In Chapel Hill, NC, there were a variety of safety effects found after placement of the sharrows on a busy five-lane corridor with wide outside lanes and no parking. Similar to the results found in Cambridge, MA, the spacing of motor vehicles from the curb in the absence of bicycles increased about 7 inches in this wide-lane situation. The percentage of motor vehicles within 50 and 60 inches of the curb was also reduced. The combined effect should give bicyclists more operating space. The 3 to 4 percent grade on the street had an effect on various outcomes. The percentage of cyclists riding over the sharrows was 97 percent in the uphill direction and 88 percent in the downhill direction. There was a tendency for cyclists to ride closer to the curb uphill, which was possibly due to a large speed differential between the bicycles and passing motor vehicles. There was more of a tendency for bicyclists to ride further from the curb going downhill, but the overall change in mean spacing (both directions combined) was 2.5 inches closer to the curb in the after period. It is worth noting that the mean distance of bicycles from the curb in the downhill direction in the after period was almost identical to the distance of the center of the sharrow from the curb. Related to the above findings, motor vehicles decreased their passing distance to bicycles in the after period. This appeared to lead to a smoother flowing traffic stream as motorists felt comfortable in passing bicyclists within the lane. It should also reflect less motor vehicle-to-motor vehicle interactions as fewer motor vehicles move partway into adjacent lanes when overtaking bicyclists in the after period. Conversely, this may decrease the comfort level of bicyclists operating on the street.

Many bicycle/motor vehicle crashes on this corridor occur as bicyclists riding on the sidewalk cross driveways and intersections. After placement of the sharrows, the percentage of sidewalk riding decreased significantly, but most of the effect was for the downhill direction.


In Seattle, WA, sharrows were placed in the center of the lane on a downhill portion of a busy bicycle commuting street. The experiment had three stages, and the second involved the addition of a 5-ft bicycle lane to the uphill portion of the street in conjunction with shifting the center line of the street. The overall effect was to narrow the travel lanes. The sharrows were added in the third stage, and the effects were somewhat surprising. Placement of the sharrows in the center of the lane on the steep downhill portion of the street was intended to encourage bicyclists to ride in the center of the lane as well as to increase their space from parked motor vehicles. However, only 15 percent of the bicyclists rode over the sharrow, although many tracked near the sharrow. The percentage of bicyclists riding in the center of the lane increased from 27 percent in the before period to 51 percent in after period 1 after the effective lane width had been narrowed by about 2.5 ft in the shift of the centerline to accommodate the addition of the uphill bicycle lane. The percentage of bicyclists riding in the center of the lane after sharrow installation reverted to 25 percent.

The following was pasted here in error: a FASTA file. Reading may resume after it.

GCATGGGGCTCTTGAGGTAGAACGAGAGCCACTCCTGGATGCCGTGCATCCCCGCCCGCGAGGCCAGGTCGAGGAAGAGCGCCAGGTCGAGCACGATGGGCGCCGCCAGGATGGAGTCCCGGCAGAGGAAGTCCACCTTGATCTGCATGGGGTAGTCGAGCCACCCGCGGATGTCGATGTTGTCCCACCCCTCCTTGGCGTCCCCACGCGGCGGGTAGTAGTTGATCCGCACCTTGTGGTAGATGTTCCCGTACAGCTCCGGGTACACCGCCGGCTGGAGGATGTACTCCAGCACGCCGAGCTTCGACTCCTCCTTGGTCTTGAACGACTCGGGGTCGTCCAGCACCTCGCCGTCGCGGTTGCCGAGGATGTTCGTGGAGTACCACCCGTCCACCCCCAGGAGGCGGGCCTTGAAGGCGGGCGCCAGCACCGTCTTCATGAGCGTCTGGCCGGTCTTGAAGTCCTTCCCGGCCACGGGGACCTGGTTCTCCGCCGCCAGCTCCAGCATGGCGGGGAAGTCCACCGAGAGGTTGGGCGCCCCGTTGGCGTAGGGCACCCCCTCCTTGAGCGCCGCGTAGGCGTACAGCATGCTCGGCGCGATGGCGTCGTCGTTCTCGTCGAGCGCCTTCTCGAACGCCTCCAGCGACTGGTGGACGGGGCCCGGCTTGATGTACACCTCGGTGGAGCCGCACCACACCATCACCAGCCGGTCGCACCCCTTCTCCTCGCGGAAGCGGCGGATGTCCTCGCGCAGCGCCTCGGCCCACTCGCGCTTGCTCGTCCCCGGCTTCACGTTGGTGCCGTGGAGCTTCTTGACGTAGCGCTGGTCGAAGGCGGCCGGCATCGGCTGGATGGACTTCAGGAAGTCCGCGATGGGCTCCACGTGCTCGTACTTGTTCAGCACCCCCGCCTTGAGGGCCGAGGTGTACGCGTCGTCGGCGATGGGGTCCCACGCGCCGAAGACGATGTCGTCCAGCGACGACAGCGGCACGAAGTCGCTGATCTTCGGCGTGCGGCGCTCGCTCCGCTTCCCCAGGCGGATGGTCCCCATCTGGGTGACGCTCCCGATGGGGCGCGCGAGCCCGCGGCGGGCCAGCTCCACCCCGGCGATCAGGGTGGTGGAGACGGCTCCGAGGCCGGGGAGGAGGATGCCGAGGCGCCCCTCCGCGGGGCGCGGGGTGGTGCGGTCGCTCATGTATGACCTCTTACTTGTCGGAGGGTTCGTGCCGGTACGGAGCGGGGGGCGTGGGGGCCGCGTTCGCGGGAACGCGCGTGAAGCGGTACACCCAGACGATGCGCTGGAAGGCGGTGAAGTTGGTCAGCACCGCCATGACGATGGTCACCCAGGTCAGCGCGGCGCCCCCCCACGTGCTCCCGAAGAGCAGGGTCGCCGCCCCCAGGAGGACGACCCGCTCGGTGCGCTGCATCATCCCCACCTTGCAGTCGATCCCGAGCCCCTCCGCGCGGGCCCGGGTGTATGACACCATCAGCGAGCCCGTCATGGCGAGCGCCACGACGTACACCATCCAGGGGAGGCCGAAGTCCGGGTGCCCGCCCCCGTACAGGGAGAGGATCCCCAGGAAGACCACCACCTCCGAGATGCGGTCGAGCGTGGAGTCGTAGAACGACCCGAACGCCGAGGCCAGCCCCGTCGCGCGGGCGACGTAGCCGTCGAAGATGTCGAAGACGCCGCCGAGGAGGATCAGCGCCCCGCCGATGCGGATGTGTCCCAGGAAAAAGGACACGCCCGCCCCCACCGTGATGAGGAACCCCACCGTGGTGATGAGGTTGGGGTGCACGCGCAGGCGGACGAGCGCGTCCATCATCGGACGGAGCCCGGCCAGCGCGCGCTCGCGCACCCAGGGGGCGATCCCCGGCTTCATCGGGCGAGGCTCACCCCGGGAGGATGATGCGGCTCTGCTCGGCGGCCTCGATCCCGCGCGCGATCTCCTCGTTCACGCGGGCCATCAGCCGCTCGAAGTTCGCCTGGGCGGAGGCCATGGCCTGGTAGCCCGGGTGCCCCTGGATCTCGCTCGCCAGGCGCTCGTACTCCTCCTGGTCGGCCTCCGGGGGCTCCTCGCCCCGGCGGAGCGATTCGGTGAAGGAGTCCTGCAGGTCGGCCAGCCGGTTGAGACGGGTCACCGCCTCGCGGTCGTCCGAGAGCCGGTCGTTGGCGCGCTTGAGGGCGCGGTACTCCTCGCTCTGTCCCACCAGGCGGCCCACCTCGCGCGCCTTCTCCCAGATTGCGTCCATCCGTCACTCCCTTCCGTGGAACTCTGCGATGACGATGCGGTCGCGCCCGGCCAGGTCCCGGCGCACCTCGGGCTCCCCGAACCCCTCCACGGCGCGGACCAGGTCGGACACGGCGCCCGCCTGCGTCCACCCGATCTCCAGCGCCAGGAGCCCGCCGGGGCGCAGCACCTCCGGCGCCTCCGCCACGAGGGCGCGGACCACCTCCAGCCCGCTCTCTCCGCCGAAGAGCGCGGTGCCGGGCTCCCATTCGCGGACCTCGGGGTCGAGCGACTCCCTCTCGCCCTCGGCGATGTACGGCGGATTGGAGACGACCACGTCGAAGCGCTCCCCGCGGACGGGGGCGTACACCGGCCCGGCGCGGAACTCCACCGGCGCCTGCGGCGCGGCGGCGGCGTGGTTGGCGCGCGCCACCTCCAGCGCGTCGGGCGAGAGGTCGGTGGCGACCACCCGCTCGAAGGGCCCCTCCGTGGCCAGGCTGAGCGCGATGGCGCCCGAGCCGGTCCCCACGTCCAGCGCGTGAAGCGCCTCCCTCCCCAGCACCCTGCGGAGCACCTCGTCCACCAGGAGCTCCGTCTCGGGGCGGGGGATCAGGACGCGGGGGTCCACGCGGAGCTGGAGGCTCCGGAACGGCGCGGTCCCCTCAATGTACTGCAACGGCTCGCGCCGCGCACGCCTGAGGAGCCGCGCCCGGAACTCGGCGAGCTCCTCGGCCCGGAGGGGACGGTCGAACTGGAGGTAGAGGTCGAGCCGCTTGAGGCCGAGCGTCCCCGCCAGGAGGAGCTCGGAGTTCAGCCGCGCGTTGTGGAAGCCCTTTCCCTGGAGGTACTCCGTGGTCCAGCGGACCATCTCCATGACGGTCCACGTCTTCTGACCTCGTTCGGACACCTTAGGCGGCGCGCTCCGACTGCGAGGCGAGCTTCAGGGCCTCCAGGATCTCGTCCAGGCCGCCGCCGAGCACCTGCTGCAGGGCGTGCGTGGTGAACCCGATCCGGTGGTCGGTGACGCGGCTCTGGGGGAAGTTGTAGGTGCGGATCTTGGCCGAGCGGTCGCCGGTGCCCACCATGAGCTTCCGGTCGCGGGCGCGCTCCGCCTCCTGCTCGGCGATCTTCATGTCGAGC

Additionally, there was little change in the spacing between bicycles and parked motor vehicles across all three periods. The percentage of bicyclists riding within 30 inches of parked motor vehicles increased from about 6 percent in the before period to about 12 percent for both after periods. Conversely, the percentage of bicyclists actually riding within the door zone was small for all three phases, and the average spacing between bicycles and parked vehicles was about 15 inches outside of the door zone. This may be a reflection of experienced bicyclists realizing that they could control the lane without actually being in the middle of the lane.

In this experiment, the narrowing of the lane in the downhill direction in after period 1 may have had more of an effect on the interactions of bicyclists and motorists than the subsequent sharrow placement. A number of the variables associated with the interactions showed positive indications (e.g., less direction changes and yielding by both bicyclists and motorists) so that the overall flow on the street may be somewhat smoother.

Seattle, WA, is known as being a bicycle friendly city, and having experienced motorists who are used to driving with bicyclists in the travel lanes may play a role in these results. In the before period, experienced bicyclists were already staying out of the door zone, and their mean spacing from parked vehicles varied only slightly after sharrows were installed.


Sharrows can be used in a variety of situations, and it is assumed that increased use should increase motorist awareness of both bicycles in the traffic stream and the possibility of bicycles entering the traffic stream. Results indicate that sharrows increased operating space for bicyclists. Sharrows have reduced sidewalk riding not only in the current study but also in Gainesville, FL, as shown in a previous study.(4) Safety effects were apparent in variables related to the interactions between bicycles and motor vehicles. As communities continue to experiment with various uses of sharrows, it is recommended that researchers continue to create similar trials in other locations and traffic settings. Additionally, it is of utmost importance to evaluate and report those experiments so that more data can be examined to provide improved guidance to users.